We’re seeking people with the knowledge, skills and motivation to help ensure that as St Luke’s evolves, we continue to make wise decisions that mean we can meet the challenges ahead, including reaching underrepresented groups who sometimes struggle to be heard.

As well as contributing to board meetings, you’ll have the opportunity to use your skills with a sub-committee that makes best use of your specific area of expertise. There’ll also be opportunities to further your experience through hearing from guest speakers and attending national conferences.

If you have a background in community development, including education, or in HR, we’re particularly keen to hear from you.

For more information, please contact Sarah Gore at sgore@stlukes-hospice.org.uk.

When news came that a patient at St Luke’s Hospice Plymouth who desperately wanted to spend precious time with her horse would see her wish fulfilled, the charity’s Communications and Marketing team sprang into action to ensure the horse’s visit to the specialist unit’s grounds to be with his loving owner was captured on video, just as she and her husband wanted. You can read the story here.

Viewed by over 500,000 people online, this moving film not only meant a great deal to the patient and her family, it perfectly illustrates the way the skills of the team dovetail to create impact for St Luke’s, telling our stories both internally to colleagues and externally, including to new audiences as well as loyal supporters.

As with all departments across our charity, it is always ‘patients first’ for this very busy team, led by Head of Communications and Marketing, Robert Maltby, who has been with the charity for over six years. No matter what other work is scheduled, they recognise that prioritising the needs of those in our care is an essential part of making sure they feel special despite their very difficult circumstances.

Robert said: “The film is a great example of the additional people skills involved in our work. It would be easy to think as an outsider a 30-second video is fairly quick and simple to produce. In reality, behind the scenes it took our team of four several days, with many interactions with the patient and their family, to build trust and deliver something that was both respectful and met everybody’s expectations. You are dealing with a situation that can change by the hour and re-purposing content for a multitude of platforms.”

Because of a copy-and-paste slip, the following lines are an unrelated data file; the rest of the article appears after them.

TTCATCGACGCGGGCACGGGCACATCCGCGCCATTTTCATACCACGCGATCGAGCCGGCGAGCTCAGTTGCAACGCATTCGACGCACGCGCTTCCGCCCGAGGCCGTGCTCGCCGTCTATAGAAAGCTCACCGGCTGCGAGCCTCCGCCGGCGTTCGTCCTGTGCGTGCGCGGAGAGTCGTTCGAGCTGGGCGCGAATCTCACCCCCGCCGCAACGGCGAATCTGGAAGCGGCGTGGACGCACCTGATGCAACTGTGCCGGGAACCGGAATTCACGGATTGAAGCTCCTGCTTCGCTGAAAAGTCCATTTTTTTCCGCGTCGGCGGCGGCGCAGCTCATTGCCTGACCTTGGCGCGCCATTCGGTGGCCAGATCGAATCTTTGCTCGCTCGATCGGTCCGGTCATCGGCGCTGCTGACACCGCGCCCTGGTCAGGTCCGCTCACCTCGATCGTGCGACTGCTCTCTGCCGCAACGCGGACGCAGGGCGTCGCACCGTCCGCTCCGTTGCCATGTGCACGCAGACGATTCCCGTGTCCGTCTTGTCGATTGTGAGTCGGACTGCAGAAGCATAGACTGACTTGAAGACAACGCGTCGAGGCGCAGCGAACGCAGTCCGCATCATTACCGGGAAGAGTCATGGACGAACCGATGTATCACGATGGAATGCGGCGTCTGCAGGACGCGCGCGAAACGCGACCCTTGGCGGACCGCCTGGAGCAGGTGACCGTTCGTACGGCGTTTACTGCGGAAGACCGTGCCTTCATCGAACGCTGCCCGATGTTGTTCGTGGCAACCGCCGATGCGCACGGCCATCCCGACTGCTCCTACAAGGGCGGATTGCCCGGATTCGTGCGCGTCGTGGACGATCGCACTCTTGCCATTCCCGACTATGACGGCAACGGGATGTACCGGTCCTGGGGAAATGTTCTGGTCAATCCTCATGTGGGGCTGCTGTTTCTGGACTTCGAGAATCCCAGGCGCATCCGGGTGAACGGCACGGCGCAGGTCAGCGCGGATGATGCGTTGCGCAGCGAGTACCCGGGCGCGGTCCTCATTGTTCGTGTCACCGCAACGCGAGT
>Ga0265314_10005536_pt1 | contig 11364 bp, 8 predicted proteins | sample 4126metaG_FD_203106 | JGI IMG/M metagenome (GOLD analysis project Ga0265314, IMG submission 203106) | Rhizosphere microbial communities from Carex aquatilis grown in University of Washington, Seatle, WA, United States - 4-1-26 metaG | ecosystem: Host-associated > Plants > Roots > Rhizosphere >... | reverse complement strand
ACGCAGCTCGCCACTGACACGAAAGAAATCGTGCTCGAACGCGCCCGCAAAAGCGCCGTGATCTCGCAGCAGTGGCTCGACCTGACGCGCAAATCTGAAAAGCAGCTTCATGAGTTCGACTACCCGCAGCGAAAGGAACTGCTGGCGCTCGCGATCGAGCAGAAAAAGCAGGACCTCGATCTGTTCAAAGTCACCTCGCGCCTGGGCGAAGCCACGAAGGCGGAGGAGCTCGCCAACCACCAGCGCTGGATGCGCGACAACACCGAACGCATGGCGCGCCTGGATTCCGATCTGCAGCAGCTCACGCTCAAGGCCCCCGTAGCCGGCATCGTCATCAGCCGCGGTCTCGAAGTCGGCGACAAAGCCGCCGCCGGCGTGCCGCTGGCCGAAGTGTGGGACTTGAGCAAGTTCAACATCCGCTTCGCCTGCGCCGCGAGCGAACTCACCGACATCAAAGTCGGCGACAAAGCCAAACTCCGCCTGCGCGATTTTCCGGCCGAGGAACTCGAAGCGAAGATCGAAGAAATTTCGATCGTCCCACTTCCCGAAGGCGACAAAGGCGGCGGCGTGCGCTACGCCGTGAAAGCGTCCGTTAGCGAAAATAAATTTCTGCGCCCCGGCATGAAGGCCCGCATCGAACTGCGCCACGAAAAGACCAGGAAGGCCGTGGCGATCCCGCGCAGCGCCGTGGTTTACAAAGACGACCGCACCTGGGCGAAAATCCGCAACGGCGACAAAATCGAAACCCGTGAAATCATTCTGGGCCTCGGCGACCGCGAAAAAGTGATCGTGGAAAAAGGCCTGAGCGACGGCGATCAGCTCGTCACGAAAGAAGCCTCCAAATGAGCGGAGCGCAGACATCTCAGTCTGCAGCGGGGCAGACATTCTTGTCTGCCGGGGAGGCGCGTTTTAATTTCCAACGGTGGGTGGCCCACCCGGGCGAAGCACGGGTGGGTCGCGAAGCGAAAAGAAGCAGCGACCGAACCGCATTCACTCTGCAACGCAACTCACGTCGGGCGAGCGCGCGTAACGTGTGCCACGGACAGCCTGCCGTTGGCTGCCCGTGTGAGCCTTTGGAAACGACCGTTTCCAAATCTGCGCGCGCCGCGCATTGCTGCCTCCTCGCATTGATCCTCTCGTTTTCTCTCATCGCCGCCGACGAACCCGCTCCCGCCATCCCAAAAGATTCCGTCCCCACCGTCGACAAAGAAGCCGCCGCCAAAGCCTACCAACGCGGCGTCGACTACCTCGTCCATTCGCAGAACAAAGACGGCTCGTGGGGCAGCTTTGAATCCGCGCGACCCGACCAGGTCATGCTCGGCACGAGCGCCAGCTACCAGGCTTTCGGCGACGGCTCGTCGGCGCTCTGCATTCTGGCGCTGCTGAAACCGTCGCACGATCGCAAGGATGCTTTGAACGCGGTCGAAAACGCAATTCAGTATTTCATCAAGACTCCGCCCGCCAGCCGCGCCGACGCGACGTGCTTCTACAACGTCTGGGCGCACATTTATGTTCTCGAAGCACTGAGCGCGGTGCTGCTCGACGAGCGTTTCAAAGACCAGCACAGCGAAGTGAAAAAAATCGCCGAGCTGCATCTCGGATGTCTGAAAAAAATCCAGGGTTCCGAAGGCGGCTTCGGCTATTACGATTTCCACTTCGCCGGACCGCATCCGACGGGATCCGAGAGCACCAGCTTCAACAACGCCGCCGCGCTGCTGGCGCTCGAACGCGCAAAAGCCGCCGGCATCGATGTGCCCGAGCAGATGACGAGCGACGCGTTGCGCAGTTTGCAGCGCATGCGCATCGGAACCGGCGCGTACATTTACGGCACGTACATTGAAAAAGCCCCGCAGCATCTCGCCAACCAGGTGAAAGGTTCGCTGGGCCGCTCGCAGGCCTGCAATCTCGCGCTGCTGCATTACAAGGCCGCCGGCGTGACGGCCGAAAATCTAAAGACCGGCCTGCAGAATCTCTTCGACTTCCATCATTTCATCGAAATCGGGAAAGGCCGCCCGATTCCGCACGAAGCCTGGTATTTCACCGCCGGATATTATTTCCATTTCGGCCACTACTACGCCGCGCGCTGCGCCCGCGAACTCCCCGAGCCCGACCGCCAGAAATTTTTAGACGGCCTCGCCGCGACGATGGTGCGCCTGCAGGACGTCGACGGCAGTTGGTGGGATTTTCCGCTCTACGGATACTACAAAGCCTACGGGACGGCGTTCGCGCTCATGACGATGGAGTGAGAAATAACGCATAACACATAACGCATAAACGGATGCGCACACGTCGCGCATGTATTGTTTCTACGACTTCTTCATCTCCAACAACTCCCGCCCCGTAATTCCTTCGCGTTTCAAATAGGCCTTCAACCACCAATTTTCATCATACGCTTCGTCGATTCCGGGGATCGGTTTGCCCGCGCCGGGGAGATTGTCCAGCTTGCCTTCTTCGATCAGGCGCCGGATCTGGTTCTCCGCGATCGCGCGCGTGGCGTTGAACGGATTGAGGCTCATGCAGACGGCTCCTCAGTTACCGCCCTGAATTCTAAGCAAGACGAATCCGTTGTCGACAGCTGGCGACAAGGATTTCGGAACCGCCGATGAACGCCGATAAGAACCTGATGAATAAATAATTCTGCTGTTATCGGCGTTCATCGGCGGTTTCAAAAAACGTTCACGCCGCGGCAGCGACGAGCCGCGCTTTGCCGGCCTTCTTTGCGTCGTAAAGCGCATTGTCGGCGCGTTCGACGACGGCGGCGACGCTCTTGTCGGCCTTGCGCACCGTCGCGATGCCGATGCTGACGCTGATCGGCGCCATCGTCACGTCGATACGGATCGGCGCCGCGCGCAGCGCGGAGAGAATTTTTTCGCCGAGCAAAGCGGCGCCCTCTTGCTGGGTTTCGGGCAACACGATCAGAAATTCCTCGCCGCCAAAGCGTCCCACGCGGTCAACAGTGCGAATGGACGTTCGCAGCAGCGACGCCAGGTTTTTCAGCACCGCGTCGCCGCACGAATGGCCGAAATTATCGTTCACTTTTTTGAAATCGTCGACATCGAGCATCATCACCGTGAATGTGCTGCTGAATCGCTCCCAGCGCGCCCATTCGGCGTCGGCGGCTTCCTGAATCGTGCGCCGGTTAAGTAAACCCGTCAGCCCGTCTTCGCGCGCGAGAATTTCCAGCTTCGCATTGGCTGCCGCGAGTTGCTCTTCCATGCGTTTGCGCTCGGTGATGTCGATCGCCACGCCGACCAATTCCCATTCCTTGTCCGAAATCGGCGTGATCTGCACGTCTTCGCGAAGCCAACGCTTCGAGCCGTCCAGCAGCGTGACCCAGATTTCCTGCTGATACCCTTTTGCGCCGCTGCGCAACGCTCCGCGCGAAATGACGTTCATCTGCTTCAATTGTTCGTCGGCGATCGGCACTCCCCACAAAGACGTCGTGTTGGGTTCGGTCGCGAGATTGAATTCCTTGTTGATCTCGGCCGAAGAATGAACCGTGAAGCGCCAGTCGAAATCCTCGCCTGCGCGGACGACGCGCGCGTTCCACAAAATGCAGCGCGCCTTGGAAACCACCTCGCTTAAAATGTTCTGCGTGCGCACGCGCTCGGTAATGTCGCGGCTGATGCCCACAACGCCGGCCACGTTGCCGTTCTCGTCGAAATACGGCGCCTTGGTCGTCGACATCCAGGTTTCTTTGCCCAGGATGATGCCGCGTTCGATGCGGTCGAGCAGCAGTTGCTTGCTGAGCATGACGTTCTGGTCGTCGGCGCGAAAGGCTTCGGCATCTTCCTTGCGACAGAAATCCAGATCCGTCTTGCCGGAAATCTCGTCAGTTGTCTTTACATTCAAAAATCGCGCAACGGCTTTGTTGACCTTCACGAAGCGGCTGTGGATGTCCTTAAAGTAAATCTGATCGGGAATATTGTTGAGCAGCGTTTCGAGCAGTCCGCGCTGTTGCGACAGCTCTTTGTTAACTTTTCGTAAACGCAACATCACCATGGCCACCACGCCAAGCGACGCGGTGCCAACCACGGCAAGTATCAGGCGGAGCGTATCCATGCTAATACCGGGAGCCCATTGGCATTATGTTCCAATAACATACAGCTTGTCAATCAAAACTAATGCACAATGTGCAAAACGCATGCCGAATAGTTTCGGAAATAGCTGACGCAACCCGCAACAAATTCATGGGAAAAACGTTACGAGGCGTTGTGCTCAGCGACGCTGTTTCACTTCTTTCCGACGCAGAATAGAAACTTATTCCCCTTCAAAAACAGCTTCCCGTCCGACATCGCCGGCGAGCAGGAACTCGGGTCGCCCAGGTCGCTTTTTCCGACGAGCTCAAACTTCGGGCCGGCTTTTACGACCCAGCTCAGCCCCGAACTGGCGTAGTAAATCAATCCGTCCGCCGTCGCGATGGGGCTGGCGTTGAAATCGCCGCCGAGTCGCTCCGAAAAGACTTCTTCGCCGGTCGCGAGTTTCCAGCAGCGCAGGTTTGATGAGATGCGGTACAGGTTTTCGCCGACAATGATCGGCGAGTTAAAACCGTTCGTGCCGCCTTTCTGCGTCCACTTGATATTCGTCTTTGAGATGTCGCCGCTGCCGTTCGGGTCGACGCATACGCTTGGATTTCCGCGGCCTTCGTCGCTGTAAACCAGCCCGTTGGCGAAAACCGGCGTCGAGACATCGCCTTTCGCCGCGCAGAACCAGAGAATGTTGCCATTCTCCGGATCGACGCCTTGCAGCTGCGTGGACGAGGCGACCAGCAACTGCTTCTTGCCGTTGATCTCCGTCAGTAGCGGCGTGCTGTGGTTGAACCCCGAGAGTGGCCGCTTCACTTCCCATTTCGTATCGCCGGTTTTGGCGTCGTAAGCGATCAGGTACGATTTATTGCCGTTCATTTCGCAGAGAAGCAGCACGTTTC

“As a manager, I also have to ensure the health and well-being of my team are a priority, encouraging them to open up about the emotional challenges they may face when working on such an emotive story. It can be very emotionally challenging, but it is a real privilege to be involved with a family at such a personal and private time.”

 

Robert added, “While for many healthcare professionals there are support mechanisms in place, for example ‘clinical supervision’, St Luke’s should be praised for going over and above to support non-clinical staff. Often for every patient video or photo the wider pubic may come across, there are many more videos the team are involved in that stay private for the family. If support wasn’t in place it would ultimately take its toll.”

While the team of four spends much of their time collaborating to make sure the public and other stakeholders, from healthcare professionals to local authorities, are better informed about our vital service, through brochures, feature articles, media relations and social media, they also work hard to meet our charity’s need to engage donors and people willing to fundraise for us to ensure our work continues for generations to come.